Is “Learning Agility” A Necessary Trait in a Leader?

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Just now I was reading an article in the Harvard Business Review about choosing capable and effective members of an organizational advisory board. The article read: “A number of talent-development tools are available to help, including individual director and board assessments that gauge learning agility (the ability to learn from past experience and manage amid uncertainty) and other valuable traits and skills.”

I was struck by the term “learning agility,” which I’d never heard before, and so I looked into it. In the research literature, learning agility is defined as “the willingness and ability to learn from experience, and subsequently apply that learning to perform successfully under new or first-time conditions.” (These quotes are from a paper by Kenneth P. De Meuse et al., published in Consulting Psychology Journal; see below for the full citation.) “High learning agile individuals learn the ‘right lessons’ from experience and apply those lessons to novel situations. People who are highly learning agile continuously seek out new challenges, actively seek feedback from others to grow and develop, tend to self-reflect, and evaluate their experiences and draw practical conclusions.”

What experiences or conditions promote learning agility? De Meuse and his coauthors write: “The first one is past experience. It seems reasonable to expect that individuals who have lived in a number of diverse locations and worked in a variety of job settings would be more likely open-minded and possess a propensity to learn than individuals who remain in stable, routine environments.”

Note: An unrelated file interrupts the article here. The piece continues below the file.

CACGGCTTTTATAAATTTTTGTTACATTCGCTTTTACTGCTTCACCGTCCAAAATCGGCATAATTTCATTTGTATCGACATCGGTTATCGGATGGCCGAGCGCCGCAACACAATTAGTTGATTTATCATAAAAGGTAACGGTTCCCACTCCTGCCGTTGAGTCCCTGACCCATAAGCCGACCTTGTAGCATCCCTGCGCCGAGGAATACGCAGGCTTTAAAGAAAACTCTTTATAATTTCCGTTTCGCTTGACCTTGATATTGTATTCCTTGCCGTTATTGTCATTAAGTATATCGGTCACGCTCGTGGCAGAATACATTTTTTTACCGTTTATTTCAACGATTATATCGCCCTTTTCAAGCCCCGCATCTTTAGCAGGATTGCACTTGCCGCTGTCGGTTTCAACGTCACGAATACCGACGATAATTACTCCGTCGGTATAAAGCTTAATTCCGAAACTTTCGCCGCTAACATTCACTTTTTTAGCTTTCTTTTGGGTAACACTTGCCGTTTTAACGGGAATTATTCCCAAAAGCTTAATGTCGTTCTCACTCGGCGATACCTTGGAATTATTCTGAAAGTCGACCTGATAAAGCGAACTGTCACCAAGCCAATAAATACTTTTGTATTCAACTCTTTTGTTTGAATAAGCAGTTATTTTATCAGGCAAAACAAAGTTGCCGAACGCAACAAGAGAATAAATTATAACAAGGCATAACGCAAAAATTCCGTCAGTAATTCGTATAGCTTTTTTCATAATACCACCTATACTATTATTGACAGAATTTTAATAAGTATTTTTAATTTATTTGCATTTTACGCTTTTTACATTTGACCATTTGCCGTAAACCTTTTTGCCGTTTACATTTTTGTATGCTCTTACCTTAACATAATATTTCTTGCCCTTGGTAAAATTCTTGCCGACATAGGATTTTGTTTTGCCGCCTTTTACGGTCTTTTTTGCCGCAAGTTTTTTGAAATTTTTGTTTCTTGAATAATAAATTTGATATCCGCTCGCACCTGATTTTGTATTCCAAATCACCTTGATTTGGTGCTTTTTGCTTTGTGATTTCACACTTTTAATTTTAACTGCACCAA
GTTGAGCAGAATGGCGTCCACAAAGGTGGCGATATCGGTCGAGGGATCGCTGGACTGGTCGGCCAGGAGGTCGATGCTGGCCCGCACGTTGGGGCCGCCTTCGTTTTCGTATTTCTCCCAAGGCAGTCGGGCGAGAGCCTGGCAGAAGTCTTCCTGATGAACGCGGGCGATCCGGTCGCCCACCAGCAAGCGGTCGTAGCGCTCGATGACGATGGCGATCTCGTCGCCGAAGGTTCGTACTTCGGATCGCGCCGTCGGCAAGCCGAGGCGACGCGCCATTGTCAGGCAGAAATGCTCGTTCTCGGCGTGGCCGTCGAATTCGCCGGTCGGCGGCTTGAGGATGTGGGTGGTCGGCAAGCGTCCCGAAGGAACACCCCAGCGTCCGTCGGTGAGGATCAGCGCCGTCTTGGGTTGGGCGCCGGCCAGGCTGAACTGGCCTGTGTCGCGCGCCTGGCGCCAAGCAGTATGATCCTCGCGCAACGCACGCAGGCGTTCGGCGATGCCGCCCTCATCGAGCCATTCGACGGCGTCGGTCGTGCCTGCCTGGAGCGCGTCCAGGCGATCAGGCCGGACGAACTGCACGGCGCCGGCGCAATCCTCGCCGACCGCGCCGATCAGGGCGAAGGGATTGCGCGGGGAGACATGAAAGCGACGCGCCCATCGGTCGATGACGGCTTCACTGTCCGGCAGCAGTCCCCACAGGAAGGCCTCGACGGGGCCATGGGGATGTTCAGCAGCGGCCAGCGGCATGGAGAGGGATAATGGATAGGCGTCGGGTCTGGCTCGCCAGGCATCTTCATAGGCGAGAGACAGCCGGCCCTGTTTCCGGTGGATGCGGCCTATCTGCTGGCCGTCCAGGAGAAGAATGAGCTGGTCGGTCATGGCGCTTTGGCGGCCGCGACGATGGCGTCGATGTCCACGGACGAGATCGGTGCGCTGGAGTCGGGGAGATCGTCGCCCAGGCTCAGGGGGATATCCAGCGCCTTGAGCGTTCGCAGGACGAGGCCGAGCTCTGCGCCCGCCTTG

A second factor is self awareness: “Self awareness refers to the ability to have personal insight and form accurate self-perceptions.” And a third is an individual’s ability to handle complexity: “It is essential that managers invest the time and effort to learn to manage the increasing complexity in the modern workplace.”

Lastly, De Meuse notes the importance of organizational culture in fostering learning agility: “Learning from experience requires one to be wrong (at least) part of the time. A punitive culture inhibits individuals’ motivation for learning. In contrast, a culture that is supportive, entrepreneurial, and nurturing fosters learning and learning agility.”

Very interesting! I’m glad I ran across this notion. Has anyone else out there encountered the concept “learning agility,” and if so, do you find it useful?

(Sources: The Harvard Business Review article is here; an abstract of the De Meuse paper is here. Full citation: De Meuse, Kenneth P.; Dai, Guangrong; Hallenbeck, George S. “Learning Agility: A Construct Whose Time Has Come. Consulting Psychology Journal: Practice and Research. Volume 62(2), June 2010, p 119–130.)

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2 Responses to “Is “Learning Agility” A Necessary Trait in a Leader?”

  1. John gabriel says:

    Hasn’t this been around for decades? Maybe now that it has an academic title it will join the rest of the jargon that business can get along fine without.

  2. Neta says:

    It’s true this has been around for decades. While it sure does sound a bit like a catch-all concept, there is some compelling evidence of its relationship to long-term leader success. What makes this concept particularly pertinent to leaders is that it focuses on a particular type of learning — learning from day-to-day experiences — as opposed to formal learning. If you believe leadership is learned, and you believe that experience is the best teacher, then the concept of learning agility may be worth another look. There is a great series of articles on learning agility in the September issue of the journal Industrial and Organizational Psychology: Perspectives…. This journal has contributors from both academics and practitioners, so the set of articles makes for a great read.

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